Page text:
The king can move onto any square that surrounds him. However, he cannot move onto a square with a piece of the same color already on it. The king captures just like the queen, by moving onto a square with an opposing piece on it. The king is the most important piece in the game, even though he isn’t the most powerful. If your king is trapped, you lose. If he is threatened, you have to move him. In fact, it is illegal to move your king to a place where he could be taken (captured). When there aren’t many pieces and pawns on the board, the king can come out of hiding and be used as a weapon. That is when he is the most powerful.

The bishop can move in any diagonal straight line, and can go as many squares as he likes. He cannot jump over pieces or be on the same square that another unit is on, like the rest of your army. The bishop captures by moving onto a square with an opposing piece on it. Both White and Black have one bishop starting on each color. Since these bishops only move diagonally, the bishops are forced to stay on their starting colors. This is why the bishops are really powerful together; one can move on one color while the other bishop operates on the other color. Together they can cause trouble for your opponent or even be the key to winning a game. The two bishops together are called a bishop pair. A bishop pair is strong throughout the whole game. Separated, they are not as powerful.

The rook can move horizontally or vertically as many squares as he wishes, but like the other pieces, the rook may not move beyond a square on which there is another piece. He cannot move onto a square with a friendly piece on it, but he can capture the same way as any other piece. Since the rooks start in the corners, they must wait for other pieces to move out before they can advance. This is why, in most cases, the rooks play no part in the beginning of the game. They are slightly more active in the middle of the game and are very active near the end. (Fun fact: On an empty board, you can put the rook anywhere and he will be able to move to 14 different squares. Try it!)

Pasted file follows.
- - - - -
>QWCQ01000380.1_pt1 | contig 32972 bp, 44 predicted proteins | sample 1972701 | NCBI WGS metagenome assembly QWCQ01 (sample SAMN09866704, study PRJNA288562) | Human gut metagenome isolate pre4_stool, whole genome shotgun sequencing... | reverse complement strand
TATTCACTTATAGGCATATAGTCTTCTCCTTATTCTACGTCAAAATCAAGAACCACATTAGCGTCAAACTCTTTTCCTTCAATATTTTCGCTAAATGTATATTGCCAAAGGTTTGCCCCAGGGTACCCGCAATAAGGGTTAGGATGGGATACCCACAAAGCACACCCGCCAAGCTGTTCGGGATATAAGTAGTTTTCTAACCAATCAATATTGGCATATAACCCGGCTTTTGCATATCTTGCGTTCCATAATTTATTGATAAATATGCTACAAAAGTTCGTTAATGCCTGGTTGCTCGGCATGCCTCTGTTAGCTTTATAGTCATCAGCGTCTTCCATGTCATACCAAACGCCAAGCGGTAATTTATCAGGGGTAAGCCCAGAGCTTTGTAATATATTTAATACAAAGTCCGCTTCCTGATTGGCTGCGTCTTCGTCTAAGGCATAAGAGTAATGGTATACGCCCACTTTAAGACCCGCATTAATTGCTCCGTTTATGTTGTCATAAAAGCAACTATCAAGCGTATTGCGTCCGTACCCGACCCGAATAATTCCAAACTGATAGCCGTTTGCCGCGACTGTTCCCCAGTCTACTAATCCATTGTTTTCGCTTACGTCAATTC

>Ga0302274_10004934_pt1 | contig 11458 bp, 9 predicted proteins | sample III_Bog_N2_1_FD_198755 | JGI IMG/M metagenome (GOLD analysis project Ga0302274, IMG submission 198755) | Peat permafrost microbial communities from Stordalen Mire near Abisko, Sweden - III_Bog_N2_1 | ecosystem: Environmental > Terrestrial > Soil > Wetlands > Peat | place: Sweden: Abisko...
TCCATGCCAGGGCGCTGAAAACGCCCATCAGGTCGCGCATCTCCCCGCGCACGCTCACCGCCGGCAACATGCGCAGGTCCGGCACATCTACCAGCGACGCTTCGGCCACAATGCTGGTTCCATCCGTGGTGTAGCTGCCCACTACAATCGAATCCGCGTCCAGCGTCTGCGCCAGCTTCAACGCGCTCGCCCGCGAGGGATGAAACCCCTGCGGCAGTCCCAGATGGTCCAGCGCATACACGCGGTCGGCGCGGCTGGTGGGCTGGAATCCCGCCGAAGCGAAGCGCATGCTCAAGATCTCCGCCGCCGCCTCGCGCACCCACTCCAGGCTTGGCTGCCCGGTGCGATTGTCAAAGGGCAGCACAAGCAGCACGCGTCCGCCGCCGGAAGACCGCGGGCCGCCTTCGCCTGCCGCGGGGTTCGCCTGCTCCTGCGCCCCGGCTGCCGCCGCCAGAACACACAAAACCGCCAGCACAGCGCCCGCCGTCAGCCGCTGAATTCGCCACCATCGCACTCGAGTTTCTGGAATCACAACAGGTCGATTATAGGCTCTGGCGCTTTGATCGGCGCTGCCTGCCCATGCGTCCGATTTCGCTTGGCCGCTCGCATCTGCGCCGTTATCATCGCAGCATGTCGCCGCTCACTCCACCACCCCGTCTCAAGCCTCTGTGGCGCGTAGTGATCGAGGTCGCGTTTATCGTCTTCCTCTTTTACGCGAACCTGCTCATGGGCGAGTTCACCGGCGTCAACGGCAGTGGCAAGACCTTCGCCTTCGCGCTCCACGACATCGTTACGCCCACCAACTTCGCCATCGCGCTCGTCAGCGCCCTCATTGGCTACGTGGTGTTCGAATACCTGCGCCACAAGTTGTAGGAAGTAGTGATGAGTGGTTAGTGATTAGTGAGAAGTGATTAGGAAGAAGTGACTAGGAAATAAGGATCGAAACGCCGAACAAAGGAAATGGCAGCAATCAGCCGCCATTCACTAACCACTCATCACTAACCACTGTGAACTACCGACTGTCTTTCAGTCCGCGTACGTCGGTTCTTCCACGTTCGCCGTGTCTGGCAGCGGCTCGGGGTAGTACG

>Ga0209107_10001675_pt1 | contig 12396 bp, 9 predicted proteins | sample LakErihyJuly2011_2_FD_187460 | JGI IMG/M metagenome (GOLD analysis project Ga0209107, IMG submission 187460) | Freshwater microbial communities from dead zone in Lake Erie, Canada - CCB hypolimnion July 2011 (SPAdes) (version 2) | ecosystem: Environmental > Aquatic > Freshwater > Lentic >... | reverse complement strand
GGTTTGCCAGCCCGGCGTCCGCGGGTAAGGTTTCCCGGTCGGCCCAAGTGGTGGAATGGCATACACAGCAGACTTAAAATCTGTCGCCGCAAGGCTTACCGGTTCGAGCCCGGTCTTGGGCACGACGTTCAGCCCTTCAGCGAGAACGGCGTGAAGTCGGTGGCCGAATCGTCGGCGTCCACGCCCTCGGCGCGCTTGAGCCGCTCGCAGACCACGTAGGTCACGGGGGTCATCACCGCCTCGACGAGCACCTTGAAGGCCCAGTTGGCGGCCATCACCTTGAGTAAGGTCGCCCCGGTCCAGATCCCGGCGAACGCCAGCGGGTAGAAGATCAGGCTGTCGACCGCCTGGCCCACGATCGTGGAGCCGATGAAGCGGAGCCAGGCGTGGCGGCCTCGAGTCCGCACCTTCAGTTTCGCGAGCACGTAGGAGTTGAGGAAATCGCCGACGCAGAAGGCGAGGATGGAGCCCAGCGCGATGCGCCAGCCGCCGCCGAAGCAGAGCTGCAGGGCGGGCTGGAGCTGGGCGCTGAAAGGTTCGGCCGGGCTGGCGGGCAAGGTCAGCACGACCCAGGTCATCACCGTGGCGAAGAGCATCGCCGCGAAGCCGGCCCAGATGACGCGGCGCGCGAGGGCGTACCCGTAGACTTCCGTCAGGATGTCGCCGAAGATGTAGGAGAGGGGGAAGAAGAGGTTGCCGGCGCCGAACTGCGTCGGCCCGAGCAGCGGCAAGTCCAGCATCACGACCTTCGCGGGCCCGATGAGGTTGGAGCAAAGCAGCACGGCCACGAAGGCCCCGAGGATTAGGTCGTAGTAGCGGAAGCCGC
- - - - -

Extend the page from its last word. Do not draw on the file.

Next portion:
The knights and pawns are a little more complicated. The knights move in an “L” shape; they move two squares horizontally and one square vertically or vice versa. Like a horse, the knight can jump over pieces. In fact, the knight is the only piece that can do so. The knight cannot be on squares with friendly pieces, but he can capture the same way all the other pieces do.

Even though he is the lowliest man in your army, the pawn is probably the most complicated piece of all. On a pawn’s first move, he can move up one or two spaces. From then on, he can only move up one space. Whenever a pawn captures, he does so diagonally, either to the left or right. When a pawn captures, though, it must move forward in the process. Pawns can never move backwards. Another important thing to remember about pawns is that they may only move diagonally when capturing. When a pawn makes its way to the end of the board, it can promote. How to do this will be shown in the next column.

Next column, we’ll learn the rest of the moves and also how to keep a written record of a chess game.

The diagram above is this week’s puzzle. This was a game won by Paul Keres, who was an Estonian grandmaster. He was White and found the one winning move. Have fun!

Answer to last week’s puzzle: 1. Rd1+ Rg1 2. Rf1!! and Black has two options: 2… Rxf1+ 3. Kxf1 a5 4. bxa5 b4 5. a6 b3 6. a7 b2 7. a8/Q# (or a8/B#) or 2… a5 and it will end up the same way. The reason that 2. Rf1!! is so good is because it puts Black in zugzwang, which is German for ‘compulsion to move’. If you are in zugzwang, every legal move is bad and you would want to pass if you had the chance. This puzzle is diagram 276 from Basic Chess, by David Levins (2005).